September 26, 2008
Losing a pregnancy this far along has been all around sucky, but I'd have to say that one of the worst parts has been the fact that we have to get a funeral home involved.
I'm twenty-seven years old. In my opinion, I should have to make trips to The Gap, the Dairy Queen, and that damn freaking office where you beg them to cancel out your parking tickets--not the funeral home.
We walk past this particular funeral home often--as you may recall--and every time I do I think, "Gosh, I hope I don't have to do business with them for a looooong time." Or "Jared's gonna be a crabbiest old man in the world when he dies. It probably won't be so bad to drop him off."
But yesterday evening, when we pulled in and actually parked in the lot, all I could think was, "Oh my word, this isn't really happening."
But unfortunately, it was.
I actually walked up those steps with my own two feet, into the corridor, and took a seat in the very outdated office. I listened hazily with my own two ears as words like "cremation" and "medical examiner" and "complimentary flower arrangement" lazily bounced from wall to wall. All the while, I tried to listen, I honestly did, but my brain could only seem to make sense of my own repeating thought: Why didn't I take an Ativan before we came here?
But as the conversation progressed, I couldn't help but notice something. That very sore muscle, otherwise known as my heart, slowly began to unclench. As the conversation evolved from final arrangements into common people we know, my breaths deepened and my fingers, which had been pried to the sides of my folding chair, found their way to lap. Maybe it was the comfort in knowing that all of the formalities of this situation would be over within twenty-four hours, or maybe it was the fact that the owner of the funeral home seemed to treat his career as more of a calling...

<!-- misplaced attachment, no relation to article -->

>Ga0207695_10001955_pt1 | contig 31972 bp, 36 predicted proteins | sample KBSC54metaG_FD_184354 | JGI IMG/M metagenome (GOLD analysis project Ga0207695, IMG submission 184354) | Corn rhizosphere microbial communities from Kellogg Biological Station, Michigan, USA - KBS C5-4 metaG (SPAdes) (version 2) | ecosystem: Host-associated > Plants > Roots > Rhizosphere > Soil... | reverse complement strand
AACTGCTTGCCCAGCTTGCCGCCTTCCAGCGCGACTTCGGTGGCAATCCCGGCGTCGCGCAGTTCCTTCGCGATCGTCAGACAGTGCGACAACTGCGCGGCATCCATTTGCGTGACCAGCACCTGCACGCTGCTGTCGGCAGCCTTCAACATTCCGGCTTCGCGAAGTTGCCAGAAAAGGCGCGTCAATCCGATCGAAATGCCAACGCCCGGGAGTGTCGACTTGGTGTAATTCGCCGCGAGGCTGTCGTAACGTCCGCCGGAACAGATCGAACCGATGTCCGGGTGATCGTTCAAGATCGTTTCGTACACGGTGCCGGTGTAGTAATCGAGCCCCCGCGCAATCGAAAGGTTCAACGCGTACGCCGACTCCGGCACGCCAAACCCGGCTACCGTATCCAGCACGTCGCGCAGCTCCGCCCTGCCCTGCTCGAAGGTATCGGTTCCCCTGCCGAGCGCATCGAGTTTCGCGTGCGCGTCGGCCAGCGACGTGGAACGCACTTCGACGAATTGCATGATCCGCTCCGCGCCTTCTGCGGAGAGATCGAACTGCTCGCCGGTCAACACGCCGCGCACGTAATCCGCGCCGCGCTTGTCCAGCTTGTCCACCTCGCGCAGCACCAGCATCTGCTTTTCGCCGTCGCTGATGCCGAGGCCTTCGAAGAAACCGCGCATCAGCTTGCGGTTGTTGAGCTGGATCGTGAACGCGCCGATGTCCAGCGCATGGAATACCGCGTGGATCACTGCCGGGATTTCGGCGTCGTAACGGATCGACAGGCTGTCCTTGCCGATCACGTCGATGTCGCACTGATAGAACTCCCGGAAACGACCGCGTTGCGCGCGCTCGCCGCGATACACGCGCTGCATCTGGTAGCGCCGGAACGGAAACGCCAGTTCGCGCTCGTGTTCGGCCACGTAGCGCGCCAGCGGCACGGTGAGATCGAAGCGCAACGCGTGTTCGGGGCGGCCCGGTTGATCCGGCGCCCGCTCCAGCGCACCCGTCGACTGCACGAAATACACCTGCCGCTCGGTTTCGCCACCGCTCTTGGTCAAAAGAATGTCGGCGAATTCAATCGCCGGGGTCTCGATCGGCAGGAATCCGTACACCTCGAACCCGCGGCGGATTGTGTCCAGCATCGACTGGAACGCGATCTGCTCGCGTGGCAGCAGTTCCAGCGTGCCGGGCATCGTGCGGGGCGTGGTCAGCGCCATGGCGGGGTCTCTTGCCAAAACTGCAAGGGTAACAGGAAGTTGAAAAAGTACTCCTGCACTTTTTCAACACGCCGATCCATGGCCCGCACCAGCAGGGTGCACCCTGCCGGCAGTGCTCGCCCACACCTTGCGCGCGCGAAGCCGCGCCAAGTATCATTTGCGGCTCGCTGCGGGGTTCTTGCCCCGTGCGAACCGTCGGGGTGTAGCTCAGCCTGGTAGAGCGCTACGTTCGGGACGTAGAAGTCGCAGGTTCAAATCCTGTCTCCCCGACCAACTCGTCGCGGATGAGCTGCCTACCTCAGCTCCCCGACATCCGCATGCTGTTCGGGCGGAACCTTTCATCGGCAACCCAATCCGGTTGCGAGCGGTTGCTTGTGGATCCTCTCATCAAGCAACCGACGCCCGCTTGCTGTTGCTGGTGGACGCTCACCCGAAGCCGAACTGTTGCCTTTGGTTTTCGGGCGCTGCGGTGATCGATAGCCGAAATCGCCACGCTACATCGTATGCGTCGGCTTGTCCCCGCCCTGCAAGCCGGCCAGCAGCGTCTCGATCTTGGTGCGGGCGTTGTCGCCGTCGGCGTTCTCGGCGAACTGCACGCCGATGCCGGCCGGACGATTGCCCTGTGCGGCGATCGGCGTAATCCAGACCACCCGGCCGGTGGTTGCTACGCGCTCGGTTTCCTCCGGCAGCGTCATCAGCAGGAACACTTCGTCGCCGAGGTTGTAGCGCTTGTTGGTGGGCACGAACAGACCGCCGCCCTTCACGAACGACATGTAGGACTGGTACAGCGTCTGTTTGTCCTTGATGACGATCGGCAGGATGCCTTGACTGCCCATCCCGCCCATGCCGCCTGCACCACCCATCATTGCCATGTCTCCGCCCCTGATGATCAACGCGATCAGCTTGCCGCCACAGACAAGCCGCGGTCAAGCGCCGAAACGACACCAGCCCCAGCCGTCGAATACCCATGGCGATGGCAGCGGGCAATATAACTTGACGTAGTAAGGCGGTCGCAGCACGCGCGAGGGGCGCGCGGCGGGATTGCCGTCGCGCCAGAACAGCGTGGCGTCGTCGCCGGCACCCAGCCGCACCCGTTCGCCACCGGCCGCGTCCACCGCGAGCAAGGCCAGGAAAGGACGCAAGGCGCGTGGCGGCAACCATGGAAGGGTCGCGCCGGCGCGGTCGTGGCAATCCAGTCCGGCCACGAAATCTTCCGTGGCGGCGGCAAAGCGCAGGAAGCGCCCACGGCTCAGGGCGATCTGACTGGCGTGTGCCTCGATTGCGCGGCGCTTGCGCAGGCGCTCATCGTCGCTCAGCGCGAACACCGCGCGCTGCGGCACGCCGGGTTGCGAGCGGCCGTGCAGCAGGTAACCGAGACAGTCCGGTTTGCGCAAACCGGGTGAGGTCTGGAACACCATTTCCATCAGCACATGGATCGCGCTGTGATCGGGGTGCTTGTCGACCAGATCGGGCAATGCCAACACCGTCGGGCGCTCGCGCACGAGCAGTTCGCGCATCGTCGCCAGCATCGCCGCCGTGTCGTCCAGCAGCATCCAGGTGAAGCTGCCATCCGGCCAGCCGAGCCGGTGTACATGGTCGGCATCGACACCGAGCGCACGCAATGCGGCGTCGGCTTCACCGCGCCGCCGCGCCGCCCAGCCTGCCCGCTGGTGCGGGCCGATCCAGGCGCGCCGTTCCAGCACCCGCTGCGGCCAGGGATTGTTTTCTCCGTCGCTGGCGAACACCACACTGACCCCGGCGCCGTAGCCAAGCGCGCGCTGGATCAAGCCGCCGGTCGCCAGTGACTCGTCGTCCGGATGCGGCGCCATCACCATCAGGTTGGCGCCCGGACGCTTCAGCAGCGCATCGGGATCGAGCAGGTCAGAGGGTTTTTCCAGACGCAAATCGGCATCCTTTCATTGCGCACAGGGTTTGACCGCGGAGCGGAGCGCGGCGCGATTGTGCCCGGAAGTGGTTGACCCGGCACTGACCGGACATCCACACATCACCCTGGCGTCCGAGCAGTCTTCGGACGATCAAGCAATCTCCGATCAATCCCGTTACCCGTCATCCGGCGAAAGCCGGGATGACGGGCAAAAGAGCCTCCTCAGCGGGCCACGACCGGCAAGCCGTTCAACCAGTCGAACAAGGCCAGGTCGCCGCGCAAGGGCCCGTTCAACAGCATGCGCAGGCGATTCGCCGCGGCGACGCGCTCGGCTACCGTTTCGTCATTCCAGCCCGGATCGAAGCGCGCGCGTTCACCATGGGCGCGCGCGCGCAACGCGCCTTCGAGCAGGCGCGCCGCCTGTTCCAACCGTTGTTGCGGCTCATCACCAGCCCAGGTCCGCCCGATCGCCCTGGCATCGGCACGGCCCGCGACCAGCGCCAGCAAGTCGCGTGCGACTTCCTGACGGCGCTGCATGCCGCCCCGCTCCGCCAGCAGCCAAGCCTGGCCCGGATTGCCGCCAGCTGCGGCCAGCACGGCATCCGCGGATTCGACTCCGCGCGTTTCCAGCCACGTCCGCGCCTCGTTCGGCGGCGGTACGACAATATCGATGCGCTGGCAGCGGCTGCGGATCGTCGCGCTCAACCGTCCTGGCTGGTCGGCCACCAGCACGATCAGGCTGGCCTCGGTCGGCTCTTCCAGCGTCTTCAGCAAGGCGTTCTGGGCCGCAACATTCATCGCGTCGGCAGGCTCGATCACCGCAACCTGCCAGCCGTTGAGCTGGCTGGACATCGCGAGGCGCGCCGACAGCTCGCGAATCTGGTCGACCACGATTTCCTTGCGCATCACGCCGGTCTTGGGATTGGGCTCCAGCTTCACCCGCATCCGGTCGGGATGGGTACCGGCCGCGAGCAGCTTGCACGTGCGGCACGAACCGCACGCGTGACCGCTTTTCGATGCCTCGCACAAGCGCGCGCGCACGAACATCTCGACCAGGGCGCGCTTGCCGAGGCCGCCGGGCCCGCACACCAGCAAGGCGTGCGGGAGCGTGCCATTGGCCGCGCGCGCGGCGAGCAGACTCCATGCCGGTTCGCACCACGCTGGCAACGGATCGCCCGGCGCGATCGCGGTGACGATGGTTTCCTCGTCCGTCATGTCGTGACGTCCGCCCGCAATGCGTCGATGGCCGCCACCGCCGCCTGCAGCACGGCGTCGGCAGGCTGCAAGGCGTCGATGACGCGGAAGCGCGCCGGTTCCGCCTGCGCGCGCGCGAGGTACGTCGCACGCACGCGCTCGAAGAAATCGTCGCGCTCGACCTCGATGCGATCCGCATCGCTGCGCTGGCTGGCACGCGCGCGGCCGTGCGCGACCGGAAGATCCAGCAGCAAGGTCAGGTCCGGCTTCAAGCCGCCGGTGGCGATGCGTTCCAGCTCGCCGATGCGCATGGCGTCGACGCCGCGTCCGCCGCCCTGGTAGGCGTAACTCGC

Either way, I felt okay.
And when Jared asked how much we owe, and I heard the owner say, "Nothing. We don't charge anything for children," I think I felt myself smile for the third time in a week. As much as I hate to admit this, the happenings of this week--minor as they might seem--have the real potential to leave us in financial shambles. We have high deductible health insurance, we seem to owe a check to every healthcare provider on this planet, and don't forget--we just opened up our own practice.
If I had the money for a Greyhound Transit ticket, I swear to Buddha that I'd hop a bus to Washington, put on a pant-suit, sneak onto the Senate floor, and somehow work "The Lawson Family" into the nation's financial bail-out plan.
...Lehman Brothers, AIG, The Lawsons, Washington Mutual--I don't think it calls too much attention to itself, do you?
The real point of this story is that the hard work, compassion, and generosity of the funeral home director touched my heart deeply. So much, that when I picked James up, the first thing I said to my father-in-law as he rounded the corner into the kitchen was, "You know, when you die I'm definitely taking you to Robertson's Funeral Home. And I don't care what you say, I buying you the fanciest casket they've got." Then I turned to my mother-in-law, pointed my finger at her chest, and said, "That goes for you, too."
We all laughed.
Then they booted me out of their house with an armful of hot food and a chocolate cake made from scratch.
In closing, I'd like to thank everyone who has lightened our load with a cake, a call, a gift, a kind word, or a "put your checkbook away." If I haven't had the chance to thank you personally, please know that it's only because the world is a very good place, and I'm absolutely overwhelmed with the outpouring.
This entire experience has left me yearning to be a gentler, kinder, more generous and thoughtful person. So if you need anything--anything at all--call me. I owe the universe approximately 10,001 good deeds, and I'd like to give one to you.